The discounted cash flow approach describes a method of valuing a project, company, or asset using the concepts of the time value of money. All future cash flows are estimated and discounted to give their present values. The discount rate used is generally the appropriate cost of capital and may incorporate judgments of the uncertainty (riskiness) of the future cash flows. But there are several pitfalls which a lot of investors tend to fall into by making investment decisions based on DCF analysis.

The first and most important factor in calculating the DCF value of a stock is estimating the series of operating cash flow projections. There are a number of inherent problems with earnings and cash flow forecasting that can generate problems with DCF analysis. The most prevalent is that the uncertainty with cash flow projection increases for each year in the forecast – and DCF models often use five or even 10 years’ worth of estimates. The “out” years of the model can be total shots in the dark. Analysts may have a good idea of what operating cash flow will be for the current year and the following year, but beyond that, the ability to project earnings and cash flow diminishes rapidly

In a rare book review written on Burr Williams’ “Theory of Investment Value”, Ben Graham summarizes the flaw in DCF as follows:

Clearly, Mr. Williams’ method stands or falls not on his formulas (which are unimpeachable) but on his assumptions with respect to their numerous variables-e.g., the rates of growth, of distribution of profits, and of interest; and the “terminal value” when growth ceases. One wonders whether there may not be too great a discrepancy between the necessarily hit-or-miss character of these assumptions and the highly refined mathematical treatment to which they are subjected.

Indeed, the method is extremely sensitive to small changes in the discount rate and the terminal growth rate assumption. Perhaps the biggest problem with growth rate assumptions is when they are used as a perpetual growth rate assumption. Assuming that anything will hold in perpetuity is highly theoretical.

Ben Graham also provides a specific example on misguided growth assumptions when using DCF:

I was especially interested in the study of Phoenix Insurance to see how Mr. Williams deals with the vexing problem of evaluating an expected long-term upward trend in earnings. The result was rather surprising. The value “assuming growth completed” was set at $105, by what amounts to the quite conventional method of multiplying expected normal earnings by 20. The method of discounting future growth (consuming seven pages and requiring much mathematics) added only $5.00 to this value, because in fine the author arbitrarily limited his consideration to a very minor net gain from an expansion lasting only a few years. The case study of American Telephone in 1930 yields even stranger results. Assuming an annual rate of growth of 10 percent for ten years, the author finds an investment value of $200 per share. But had he assumed no growth at all and valued the 1929 earnings on the same basis as he used for the average earning power of Phoenix Insurance, the value of American Telephone would have been 20 X $14, or $280.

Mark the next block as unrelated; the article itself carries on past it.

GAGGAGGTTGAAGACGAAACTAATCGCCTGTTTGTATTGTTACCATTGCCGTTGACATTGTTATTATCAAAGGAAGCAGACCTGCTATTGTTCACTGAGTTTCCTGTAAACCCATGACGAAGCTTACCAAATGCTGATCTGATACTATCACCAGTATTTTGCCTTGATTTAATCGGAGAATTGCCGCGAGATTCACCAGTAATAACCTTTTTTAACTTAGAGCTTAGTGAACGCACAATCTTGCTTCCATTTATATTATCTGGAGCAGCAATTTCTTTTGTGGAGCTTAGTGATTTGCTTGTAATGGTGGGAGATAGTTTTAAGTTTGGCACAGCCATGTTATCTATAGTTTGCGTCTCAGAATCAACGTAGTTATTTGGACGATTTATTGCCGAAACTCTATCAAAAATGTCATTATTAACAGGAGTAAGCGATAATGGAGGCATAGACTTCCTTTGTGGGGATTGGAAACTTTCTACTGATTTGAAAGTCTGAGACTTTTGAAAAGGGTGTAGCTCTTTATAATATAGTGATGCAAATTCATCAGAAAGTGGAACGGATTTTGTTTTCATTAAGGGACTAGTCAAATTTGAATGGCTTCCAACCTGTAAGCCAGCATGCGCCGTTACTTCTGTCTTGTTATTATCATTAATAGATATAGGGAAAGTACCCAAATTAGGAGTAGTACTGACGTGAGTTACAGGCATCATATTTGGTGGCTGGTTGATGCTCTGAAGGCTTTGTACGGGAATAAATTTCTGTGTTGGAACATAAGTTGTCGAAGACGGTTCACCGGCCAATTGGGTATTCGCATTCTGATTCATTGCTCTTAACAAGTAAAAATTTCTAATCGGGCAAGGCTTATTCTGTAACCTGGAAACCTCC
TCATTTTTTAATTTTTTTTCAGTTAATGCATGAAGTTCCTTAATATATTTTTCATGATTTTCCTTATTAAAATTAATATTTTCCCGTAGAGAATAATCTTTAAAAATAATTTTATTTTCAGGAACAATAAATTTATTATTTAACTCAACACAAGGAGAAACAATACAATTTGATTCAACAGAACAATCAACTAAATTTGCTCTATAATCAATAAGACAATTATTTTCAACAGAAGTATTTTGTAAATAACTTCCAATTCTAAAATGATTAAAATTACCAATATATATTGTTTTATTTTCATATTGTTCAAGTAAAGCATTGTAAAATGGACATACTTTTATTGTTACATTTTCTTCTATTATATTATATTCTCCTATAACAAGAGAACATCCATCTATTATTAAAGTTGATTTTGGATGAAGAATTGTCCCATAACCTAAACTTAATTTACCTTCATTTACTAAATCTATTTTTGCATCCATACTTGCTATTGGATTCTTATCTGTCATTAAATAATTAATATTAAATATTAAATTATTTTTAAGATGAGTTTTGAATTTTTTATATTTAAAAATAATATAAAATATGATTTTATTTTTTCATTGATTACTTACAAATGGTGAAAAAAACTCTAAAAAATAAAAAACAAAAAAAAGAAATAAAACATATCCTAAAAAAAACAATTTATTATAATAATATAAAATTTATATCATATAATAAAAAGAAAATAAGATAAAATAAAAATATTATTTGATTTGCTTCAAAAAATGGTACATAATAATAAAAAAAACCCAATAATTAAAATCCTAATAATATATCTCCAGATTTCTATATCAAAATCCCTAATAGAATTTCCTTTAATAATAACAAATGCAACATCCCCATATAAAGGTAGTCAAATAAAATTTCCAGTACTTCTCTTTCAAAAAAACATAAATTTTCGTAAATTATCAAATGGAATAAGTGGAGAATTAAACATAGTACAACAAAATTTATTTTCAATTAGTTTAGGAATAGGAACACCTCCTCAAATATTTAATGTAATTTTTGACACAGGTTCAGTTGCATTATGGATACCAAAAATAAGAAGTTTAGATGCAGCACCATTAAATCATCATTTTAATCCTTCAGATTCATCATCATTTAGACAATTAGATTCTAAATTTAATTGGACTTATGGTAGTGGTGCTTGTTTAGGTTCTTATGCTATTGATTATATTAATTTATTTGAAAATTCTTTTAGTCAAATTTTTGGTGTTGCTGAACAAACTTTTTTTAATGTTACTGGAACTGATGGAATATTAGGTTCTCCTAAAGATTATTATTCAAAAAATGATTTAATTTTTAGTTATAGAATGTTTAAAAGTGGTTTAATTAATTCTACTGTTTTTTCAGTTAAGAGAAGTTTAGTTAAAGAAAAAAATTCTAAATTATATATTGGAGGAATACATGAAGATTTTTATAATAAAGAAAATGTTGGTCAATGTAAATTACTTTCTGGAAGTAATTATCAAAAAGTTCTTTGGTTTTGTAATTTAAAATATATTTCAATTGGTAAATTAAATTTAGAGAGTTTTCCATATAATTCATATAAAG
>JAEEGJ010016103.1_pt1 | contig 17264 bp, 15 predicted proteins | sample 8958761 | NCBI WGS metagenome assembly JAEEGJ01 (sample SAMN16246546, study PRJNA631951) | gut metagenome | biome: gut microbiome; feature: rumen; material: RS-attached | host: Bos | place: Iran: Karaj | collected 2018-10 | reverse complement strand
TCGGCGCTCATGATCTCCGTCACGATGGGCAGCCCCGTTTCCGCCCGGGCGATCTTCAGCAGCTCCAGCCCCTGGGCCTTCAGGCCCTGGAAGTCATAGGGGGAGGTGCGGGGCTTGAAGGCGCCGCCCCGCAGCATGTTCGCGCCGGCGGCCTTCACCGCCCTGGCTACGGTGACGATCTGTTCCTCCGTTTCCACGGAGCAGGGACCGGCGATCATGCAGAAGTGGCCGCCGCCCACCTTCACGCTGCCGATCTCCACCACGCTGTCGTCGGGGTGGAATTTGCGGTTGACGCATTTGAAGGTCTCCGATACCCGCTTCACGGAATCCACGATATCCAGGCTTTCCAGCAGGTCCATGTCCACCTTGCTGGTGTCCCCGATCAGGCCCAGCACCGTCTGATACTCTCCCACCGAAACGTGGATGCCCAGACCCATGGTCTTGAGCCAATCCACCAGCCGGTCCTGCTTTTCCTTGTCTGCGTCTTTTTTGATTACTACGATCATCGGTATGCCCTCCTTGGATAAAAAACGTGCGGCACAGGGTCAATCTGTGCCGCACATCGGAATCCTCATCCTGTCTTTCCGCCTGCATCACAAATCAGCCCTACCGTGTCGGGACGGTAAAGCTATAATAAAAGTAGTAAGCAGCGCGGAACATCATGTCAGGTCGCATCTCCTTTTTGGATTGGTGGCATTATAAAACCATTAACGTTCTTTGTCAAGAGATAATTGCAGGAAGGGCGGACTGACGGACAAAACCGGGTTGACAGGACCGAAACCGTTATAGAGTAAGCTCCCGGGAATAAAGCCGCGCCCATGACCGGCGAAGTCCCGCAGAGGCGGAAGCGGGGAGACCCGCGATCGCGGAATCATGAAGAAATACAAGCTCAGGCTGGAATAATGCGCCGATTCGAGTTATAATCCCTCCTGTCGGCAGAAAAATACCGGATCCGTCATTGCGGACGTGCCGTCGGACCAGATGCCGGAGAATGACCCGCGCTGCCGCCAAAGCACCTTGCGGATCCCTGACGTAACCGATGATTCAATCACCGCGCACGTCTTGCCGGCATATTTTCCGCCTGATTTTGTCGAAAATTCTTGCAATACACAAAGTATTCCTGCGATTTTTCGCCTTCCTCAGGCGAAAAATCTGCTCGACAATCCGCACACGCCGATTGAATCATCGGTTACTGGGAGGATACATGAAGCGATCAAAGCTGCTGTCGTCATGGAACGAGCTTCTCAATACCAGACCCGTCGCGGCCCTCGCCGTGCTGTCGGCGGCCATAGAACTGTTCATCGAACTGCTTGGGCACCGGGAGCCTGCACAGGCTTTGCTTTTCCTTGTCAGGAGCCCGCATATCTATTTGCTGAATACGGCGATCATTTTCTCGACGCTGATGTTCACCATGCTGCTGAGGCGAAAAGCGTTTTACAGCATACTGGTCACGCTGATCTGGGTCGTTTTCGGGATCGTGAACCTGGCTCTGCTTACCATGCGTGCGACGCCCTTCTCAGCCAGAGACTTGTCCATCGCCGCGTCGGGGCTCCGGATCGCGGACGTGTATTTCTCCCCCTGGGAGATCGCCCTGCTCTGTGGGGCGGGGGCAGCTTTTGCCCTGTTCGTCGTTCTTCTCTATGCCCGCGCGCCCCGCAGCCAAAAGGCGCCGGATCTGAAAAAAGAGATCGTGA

Many academics contend that all going concern companies mature in such a way that their sustainable growth rates will gravitate toward the long-term rate of economic growth in the long run. It would be therefore appropriate to see a long-term growth rate assumption of around 4%, based on the long-term track record of U.S. GDP growth. However, many analysts today tend to use figures exceeding 10 percent for a prolonged period of time when only a few elite companies will be capable of such feat. In addition, a company’s growth rate will change, sometimes dramatically, from year to year or even decade to decade.

While most investors probably agree that the value of a stock is related to the present value of the future stream of free cash flow, the DCF approach is often not realistic. Supplementing the approach with multiple based target price approaches, as Graham demonstrated above with Phoenix Insurance and American Telephone, is useful in developing a full understanding of the true value of a business.

## 4 responses so far ↓

Jae Jun// June 3, 2009 at 1:38 pm |I believe its up to how the individual applies the method. If they change numbers around to fit their analysis, then yes, it wont work. But if you are realistic and understand what the discount rate and growth rate really is about, then it works perfectly fine, especially for stable cash generators.

Zitron// June 4, 2009 at 5:02 am |A different, yet related, way of looking at this comes from the question whether investing is an art, a craft, or a science. Excellent investors feel it is essentially art, and science only at last (e.g. Klarman lately). And of course, art cannot be captured in any formula. Extensive use of DCF gives the appearance of a science, though, so practitioners may feel more confident in what they do. Yet it is not the key to true success and excellence.

ValueHuntr// June 4, 2009 at 8:58 am |I personally believe it is both an art AND a science. But it is a science which does not require higher order math.

widemoat// June 5, 2009 at 11:36 pm |I like the emphasis on cash flow, and the discounting, in DCF analysis. The problems I have are always with the growth rates used. The past does not strike me as usefully portentous.

Kodak grows, then dies. Those new heavy users of Coke in China will help growth rates this year, but those heavy users could fall away, or competitors could gain share.

Basically I want investments that can reliably hold market share and have the potential for growth. Additional realized growth though I consider a cherry on top of a good investment.